Politics

California prison guards get huge payout under new deal

Tuesday, April 19, 2011

Gov. Jerry Brown is being accused of giving state prison guards a sweet deal as payback for their union's support in the election. But some people are pointing at the previous administration, blaming Arnold Schwarzenegger for putting the state on the hook.

The new labor contract for the California Correctional Peace Officers Association has a cash windfall provision that is raising eyebrows. The deal lifts the cap on saved vacation, meaning prison guards will be able to stash away an unlimited number of vacation days and get a lump sum payout when they quit or retire. Normally state workers can accrue up to 80 days of vacation for payouts.

"Taxpayers in California will be outraged at the extent to which Gov. Brown is absolutely caving to the public employee unions, in this instance, the CCPOA," Howard Jarvis Taxpayers Association spokesperson Jon Coupal said.

An analysis by the non-partisan Legislative Analyst Office found the average prison guard accumulated 19 weeks of leave time to date, a total cash value of $600 million today.

The union blames the Schwarzenegger administration for imposing furloughs, which guards could not take because of personnel shortages in a 24-hour operation. Labor laws also mandate that furlough days be taken first before vacation days, which makes it difficult to stay within the cap.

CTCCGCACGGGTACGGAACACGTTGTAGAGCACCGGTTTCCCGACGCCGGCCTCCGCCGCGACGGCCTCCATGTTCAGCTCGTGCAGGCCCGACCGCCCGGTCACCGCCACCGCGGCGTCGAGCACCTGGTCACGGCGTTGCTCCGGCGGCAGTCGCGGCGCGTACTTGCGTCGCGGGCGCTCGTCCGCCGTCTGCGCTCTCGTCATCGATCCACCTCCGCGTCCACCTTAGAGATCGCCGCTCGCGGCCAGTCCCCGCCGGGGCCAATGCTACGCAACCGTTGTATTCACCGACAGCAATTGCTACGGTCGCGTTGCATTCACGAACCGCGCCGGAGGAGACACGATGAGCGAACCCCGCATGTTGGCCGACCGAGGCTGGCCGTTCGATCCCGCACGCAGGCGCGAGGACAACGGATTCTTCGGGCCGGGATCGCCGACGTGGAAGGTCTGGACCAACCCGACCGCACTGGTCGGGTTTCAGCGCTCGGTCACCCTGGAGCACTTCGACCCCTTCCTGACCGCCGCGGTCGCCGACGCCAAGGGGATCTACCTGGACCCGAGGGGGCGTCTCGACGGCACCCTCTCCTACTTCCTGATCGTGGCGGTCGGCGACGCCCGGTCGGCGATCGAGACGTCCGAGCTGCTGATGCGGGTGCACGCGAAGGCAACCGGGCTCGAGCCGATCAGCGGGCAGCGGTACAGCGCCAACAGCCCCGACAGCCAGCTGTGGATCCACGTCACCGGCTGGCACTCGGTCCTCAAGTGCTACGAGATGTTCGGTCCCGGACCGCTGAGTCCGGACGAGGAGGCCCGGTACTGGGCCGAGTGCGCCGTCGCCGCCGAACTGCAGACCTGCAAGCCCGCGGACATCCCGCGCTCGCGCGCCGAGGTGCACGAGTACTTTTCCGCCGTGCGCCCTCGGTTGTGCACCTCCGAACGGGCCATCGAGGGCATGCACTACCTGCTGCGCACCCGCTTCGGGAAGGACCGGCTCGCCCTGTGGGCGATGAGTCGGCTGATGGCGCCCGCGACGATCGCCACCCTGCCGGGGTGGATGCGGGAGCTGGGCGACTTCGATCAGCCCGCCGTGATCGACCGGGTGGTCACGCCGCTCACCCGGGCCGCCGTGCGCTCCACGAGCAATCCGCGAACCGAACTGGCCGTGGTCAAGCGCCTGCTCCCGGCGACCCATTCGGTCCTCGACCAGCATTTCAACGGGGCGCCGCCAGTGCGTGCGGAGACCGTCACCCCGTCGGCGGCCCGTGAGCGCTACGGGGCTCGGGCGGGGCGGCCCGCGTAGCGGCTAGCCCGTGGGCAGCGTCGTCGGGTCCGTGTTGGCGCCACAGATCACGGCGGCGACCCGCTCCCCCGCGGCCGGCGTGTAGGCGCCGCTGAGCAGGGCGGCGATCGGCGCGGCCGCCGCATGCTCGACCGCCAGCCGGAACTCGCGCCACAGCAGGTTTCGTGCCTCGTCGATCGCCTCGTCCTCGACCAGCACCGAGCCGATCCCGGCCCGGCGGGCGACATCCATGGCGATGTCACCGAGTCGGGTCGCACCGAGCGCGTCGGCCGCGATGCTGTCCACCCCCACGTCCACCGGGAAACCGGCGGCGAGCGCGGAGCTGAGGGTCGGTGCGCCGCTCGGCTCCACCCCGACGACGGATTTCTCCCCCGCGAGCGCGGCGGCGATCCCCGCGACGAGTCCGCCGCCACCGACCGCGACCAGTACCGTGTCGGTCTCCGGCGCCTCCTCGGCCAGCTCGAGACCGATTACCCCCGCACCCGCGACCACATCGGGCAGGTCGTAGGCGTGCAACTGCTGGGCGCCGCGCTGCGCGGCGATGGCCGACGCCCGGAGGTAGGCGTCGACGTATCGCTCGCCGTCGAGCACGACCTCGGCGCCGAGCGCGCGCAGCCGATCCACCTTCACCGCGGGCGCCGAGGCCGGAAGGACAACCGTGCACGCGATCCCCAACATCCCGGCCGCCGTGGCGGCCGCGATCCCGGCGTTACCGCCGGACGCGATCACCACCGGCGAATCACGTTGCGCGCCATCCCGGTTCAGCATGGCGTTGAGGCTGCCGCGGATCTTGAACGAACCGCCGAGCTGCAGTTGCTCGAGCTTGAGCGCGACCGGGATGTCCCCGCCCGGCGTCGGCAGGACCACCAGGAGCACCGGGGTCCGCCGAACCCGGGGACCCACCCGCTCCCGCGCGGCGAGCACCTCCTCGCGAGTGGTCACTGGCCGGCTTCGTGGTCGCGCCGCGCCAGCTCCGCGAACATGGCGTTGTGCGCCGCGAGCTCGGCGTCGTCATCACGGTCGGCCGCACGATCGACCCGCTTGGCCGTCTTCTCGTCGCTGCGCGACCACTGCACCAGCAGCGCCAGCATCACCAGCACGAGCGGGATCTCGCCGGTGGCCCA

"It is actually an example of the previous administration choosing short-term savings over the long term liability, which we're seeing today," CCPOA spokesperson JeVaughn Baker said.

State records show the average vacation payout for Corrections employees is $25,000. But in 2010, a $97,000-a-year-parole agent received a lump sum of $269,000 for unused leave, a $119,000-a-year administrator got $243,000 and a $70,000-a-year parole agent got $176,000.

The Brown administration denies accusations the deal is payback for the powerful prison guard union spending almost $2 million last year to help Brown get elected.

"I'd say balderdash, go talk to them, they're not happy one dang bit with the financial package they got," Department of Personnel Administration Director Ron Yank said. "We did our job looking out for the interest of citizens, the taxpayers of this state."

The new contract must still be approved by the Legislature. It also includes a 5 percent cut in pay.

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